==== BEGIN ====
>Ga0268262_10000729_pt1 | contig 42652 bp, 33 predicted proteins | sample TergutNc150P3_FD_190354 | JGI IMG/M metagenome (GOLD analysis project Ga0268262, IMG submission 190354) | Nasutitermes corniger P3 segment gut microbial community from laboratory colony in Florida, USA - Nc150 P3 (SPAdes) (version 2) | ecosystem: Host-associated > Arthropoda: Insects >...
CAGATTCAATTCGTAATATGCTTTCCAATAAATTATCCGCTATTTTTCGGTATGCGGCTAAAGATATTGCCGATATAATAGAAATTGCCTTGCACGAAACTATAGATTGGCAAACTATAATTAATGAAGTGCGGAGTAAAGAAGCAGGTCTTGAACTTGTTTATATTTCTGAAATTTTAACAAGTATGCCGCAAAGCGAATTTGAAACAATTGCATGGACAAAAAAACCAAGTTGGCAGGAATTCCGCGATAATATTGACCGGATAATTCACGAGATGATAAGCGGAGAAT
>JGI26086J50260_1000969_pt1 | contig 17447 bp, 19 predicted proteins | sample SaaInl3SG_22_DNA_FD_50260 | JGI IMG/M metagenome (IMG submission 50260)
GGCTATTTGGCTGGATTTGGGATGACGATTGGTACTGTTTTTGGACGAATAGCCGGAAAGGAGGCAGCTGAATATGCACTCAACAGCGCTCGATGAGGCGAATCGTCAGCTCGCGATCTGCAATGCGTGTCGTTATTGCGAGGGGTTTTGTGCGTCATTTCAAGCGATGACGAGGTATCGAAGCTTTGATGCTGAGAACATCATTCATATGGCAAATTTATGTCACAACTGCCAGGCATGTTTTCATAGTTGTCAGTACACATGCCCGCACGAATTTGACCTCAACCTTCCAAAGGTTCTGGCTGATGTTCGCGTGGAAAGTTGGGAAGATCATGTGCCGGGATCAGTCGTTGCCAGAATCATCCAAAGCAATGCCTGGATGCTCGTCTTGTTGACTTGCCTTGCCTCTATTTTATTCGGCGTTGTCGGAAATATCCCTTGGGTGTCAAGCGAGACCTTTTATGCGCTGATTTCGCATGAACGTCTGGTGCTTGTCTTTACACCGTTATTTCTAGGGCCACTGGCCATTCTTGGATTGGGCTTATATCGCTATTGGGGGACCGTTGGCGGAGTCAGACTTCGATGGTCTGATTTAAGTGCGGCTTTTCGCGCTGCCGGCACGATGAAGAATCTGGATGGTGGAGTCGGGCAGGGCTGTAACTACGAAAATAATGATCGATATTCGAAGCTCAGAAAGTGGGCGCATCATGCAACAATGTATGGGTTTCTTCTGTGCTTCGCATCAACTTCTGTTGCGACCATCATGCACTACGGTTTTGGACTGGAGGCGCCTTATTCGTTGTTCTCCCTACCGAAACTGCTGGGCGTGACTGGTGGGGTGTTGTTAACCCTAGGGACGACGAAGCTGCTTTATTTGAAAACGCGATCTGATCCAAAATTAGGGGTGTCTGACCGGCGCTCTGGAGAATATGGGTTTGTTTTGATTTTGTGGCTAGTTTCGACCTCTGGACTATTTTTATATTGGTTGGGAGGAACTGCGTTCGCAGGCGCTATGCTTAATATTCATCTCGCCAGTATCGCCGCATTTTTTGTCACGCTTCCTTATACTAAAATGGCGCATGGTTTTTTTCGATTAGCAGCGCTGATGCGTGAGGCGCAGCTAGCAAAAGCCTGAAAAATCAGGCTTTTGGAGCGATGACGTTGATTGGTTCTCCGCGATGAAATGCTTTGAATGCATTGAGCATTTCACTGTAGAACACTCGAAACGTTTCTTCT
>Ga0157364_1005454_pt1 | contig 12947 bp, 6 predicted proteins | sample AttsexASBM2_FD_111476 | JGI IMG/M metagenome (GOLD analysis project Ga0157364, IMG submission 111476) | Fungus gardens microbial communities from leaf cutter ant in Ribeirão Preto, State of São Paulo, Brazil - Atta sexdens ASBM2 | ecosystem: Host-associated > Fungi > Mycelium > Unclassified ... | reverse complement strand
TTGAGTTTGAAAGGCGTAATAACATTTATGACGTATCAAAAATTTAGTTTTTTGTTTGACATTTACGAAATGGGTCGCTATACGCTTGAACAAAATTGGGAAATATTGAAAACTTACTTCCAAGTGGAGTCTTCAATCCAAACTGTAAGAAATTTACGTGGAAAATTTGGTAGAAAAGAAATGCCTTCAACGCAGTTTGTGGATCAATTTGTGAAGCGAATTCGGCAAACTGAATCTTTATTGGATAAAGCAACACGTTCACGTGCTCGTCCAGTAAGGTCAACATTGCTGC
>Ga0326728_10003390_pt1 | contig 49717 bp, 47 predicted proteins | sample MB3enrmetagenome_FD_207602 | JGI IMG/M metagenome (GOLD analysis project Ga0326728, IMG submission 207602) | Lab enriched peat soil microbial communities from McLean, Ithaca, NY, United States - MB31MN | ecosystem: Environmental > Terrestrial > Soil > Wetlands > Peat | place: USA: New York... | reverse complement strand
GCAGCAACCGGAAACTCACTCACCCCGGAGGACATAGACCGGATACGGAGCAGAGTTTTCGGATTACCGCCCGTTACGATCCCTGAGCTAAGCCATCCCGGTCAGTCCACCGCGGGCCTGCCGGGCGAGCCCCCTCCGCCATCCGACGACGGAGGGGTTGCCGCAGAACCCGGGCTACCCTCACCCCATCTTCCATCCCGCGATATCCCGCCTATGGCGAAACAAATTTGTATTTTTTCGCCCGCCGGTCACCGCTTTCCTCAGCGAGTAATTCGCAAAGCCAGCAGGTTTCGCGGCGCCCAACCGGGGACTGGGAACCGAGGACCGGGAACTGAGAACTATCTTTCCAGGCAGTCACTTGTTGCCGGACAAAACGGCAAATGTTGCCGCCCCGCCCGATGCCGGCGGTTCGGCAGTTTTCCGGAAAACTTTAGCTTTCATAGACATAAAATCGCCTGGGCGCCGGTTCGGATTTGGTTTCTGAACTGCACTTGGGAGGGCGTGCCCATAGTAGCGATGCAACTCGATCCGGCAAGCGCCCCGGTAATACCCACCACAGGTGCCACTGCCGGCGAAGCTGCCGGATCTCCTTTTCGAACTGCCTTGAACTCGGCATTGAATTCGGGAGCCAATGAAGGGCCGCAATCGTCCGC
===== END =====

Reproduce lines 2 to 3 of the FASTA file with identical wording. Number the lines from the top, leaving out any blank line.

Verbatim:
CAGATTCAATTCGTAATATGCTTTCCAATAAATTATCCGCTATTTTTCGGTATGCGGCTAAAGATATTGCCGATATAATAGAAATTGCCTTGCACGAAACTATAGATTGGCAAACTATAATTAATGAAGTGCGGAGTAAAGAAGCAGGTCTTGAACTTGTTTATATTTCTGAAATTTTAACAAGTATGCCGCAAAGCGAATTTGAAACAATTGCATGGACAAAAAAACCAAGTTGGCAGGAATTCCGCGATAATATTGACCGGATAATTCACGAGATGATAAGCGGAGAAT
>JGI26086J50260_1000969_pt1 | contig 17447 bp, 19 predicted proteins | sample SaaInl3SG_22_DNA_FD_50260 | JGI IMG/M metagenome (IMG submission 50260)